authorize v. to officially empower someone to act. (See: authority) are professionally appropriate and within the agency's budget, the counselor's purchases must be approved by her/his supervisor. In any human service setting having one's work reviewed by a colleague is good professional practice. In fact, as pointed out by McGinnis (personal communication, October 17, 1986), many of the abuses of clients by their psychotherapists could be prevented if all psychotherapists routinely received supervision from other psychotherapists. Instead, many psychotherapists practice privately without supervision or even an informal collegial col·le·gi·al
a. Characterized by or having power and authority vested equally among colleagues: "He . . . support system. In addition to reviewing the counselor's clinical work with a client, the state agency supervisor must also, as noted above, make certain that the services the counselor is providing are warranted and affordable. Both of these supervisory functions would also be necessary if services were being provided in the private sector. Otherwise, a counselor or agency could attract "business" simply by authorizing whatever services (e.g., a sex-change operation Noun 1. sex-change operation - surgical procedures and hormonal treatments designed to alter a person's sexual characteristics so that the resemble those of the opposite sex
transsexual surgery or workshop in the Bahamas) or acquisitions (e.g., a Range Rover
A frivolous suit is one without any legal merit. In some cases, such an action might be brought in bad faith for the purpose of harrassing the defendant. services and purchases, it would be necessary to insure that only highly qualified rehabilitation professionals (i.e., those with appropriate educational credentials CREDENTIALS, international law. The instruments which authorize and establish a public minister in his character with the state or prince to whom they are addressed. If the state or prince receive the minister, he can be received only in the quality attributed to him in his credentials. whose ethical practices were governed by a state or national certification national certification Lab medicine A voluntary form of regulation that affirms that a person has the knowledge and skill to perform essential tasks in a given field, in the lab or in nursing; NC is granted by nongovernmental agencies or associations with or licensing board) were authorized au·thor·ize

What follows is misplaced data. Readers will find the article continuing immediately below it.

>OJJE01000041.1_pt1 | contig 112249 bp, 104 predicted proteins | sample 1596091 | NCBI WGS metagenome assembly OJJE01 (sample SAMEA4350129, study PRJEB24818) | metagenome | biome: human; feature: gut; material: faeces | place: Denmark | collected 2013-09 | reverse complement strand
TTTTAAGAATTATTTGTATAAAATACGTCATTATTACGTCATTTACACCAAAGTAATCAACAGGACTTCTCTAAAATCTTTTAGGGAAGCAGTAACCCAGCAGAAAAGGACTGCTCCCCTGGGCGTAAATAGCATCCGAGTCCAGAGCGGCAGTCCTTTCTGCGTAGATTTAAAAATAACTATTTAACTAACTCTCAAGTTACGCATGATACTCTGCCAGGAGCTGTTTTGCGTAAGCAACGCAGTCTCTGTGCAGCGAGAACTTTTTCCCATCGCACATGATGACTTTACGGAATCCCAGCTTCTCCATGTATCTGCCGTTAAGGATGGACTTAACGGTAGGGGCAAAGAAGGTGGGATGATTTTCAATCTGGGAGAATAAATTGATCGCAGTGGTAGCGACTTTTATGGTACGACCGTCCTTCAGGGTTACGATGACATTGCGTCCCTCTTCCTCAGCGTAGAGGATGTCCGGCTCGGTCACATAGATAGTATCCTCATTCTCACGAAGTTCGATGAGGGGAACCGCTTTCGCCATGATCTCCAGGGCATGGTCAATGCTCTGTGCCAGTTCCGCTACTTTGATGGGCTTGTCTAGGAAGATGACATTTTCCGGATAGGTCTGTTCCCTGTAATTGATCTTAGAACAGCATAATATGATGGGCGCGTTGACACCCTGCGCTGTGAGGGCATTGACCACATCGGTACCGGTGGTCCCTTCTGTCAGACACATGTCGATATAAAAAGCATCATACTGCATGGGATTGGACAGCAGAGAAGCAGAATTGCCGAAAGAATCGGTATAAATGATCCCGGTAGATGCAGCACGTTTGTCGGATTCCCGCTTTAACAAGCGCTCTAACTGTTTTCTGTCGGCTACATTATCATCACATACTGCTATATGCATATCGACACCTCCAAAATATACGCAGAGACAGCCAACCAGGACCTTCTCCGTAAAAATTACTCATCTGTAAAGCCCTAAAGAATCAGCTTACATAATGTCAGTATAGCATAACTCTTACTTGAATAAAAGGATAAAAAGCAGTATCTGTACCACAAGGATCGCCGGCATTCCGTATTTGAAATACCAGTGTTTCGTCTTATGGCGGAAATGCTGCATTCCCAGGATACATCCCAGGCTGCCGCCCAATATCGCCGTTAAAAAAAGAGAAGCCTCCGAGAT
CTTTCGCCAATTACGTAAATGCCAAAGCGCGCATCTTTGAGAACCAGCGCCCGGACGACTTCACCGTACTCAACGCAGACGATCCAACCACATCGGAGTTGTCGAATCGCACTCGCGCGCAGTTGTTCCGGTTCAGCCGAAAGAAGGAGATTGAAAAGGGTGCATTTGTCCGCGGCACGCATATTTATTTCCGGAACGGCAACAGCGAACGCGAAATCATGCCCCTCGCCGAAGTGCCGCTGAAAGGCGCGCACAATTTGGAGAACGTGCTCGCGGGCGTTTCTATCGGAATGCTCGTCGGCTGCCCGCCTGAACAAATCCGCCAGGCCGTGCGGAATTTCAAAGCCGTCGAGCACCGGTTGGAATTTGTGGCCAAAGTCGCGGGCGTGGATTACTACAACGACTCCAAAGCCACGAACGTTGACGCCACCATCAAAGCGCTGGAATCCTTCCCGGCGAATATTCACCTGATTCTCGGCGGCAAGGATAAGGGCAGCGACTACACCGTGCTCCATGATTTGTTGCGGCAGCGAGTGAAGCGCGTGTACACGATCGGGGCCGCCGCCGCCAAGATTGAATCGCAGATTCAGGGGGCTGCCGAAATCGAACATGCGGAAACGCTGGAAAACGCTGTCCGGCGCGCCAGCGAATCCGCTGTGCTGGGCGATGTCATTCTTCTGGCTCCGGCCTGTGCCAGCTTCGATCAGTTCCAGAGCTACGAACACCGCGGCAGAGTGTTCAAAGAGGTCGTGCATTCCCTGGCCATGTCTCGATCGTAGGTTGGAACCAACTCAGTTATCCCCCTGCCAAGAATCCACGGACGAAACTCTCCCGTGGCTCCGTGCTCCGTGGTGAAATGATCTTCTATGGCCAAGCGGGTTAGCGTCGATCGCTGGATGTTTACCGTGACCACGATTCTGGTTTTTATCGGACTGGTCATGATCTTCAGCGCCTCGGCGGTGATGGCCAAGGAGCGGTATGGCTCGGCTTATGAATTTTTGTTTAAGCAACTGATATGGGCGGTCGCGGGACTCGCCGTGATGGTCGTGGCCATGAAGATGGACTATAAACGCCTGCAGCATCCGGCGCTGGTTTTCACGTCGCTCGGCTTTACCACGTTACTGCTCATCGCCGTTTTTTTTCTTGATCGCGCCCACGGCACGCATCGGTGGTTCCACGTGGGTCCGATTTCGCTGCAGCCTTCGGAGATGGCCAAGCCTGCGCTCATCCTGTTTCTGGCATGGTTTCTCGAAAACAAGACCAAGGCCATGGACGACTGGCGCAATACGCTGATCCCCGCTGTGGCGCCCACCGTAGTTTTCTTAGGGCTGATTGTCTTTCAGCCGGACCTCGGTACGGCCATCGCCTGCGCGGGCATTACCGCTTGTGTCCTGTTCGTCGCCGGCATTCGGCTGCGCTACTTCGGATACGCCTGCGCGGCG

tr.v. au·thor·ized, au·thor·iz·ing, au·thor·iz·es
1. To grant authority or power to.
2. To give permission for; sanction: to determine eligibility and assist the client in developing a rehabilitation plan. It would also be necessary to insure that these counselors were supervised su·per·vise
tr.v. su·per·vised, su·per·vis·ing, su·per·vis·es
To have the charge and direction of; superintend.
[Middle English *supervisen, from Medieval Latin by similarly educated and ethical professionals. In addition, it would be necessary to create some sort of superordinate review process to insure that monies were only provided for services that were reasonable and appropriate.
The implementation of a voucher system would not solve the problem of limited resources, although it might, through the mechanism of increased competition and the need for "providers" to demonstrate their effectiveness, improve the efficiency and effectiveness of the rehabilitation delivery system. Moreover, because private businesses and individuals with disabilities rather than governmental agencies would be viewed as the primary beneficiaries of such a system, it might eventually be possible to garner bipartisan political support for spending increases. For example, in an era where big government has apparently lost a considerable amount of its 1960s luster, it might be easier to sell a program that is intended to empower people by giving them more choices than by limiting the provision of public-supported rehabilitation services to one governmental agency (i.e., the state VR system) that is often (wrongly) confused with the welfare system.
Summary and Conclusions
This article represents a preliminary attempt to speculate on the possible advantages and potential problems of implementing a voucher system in rehabilitation. It must be emphasized that the intent of the article was not to castigate cas·ti·gate
tr.v. cas·ti·gat·ed, cas·ti·gat·ing, cas·ti·gates
1. To inflict severe punishment on. See Synonyms at punish.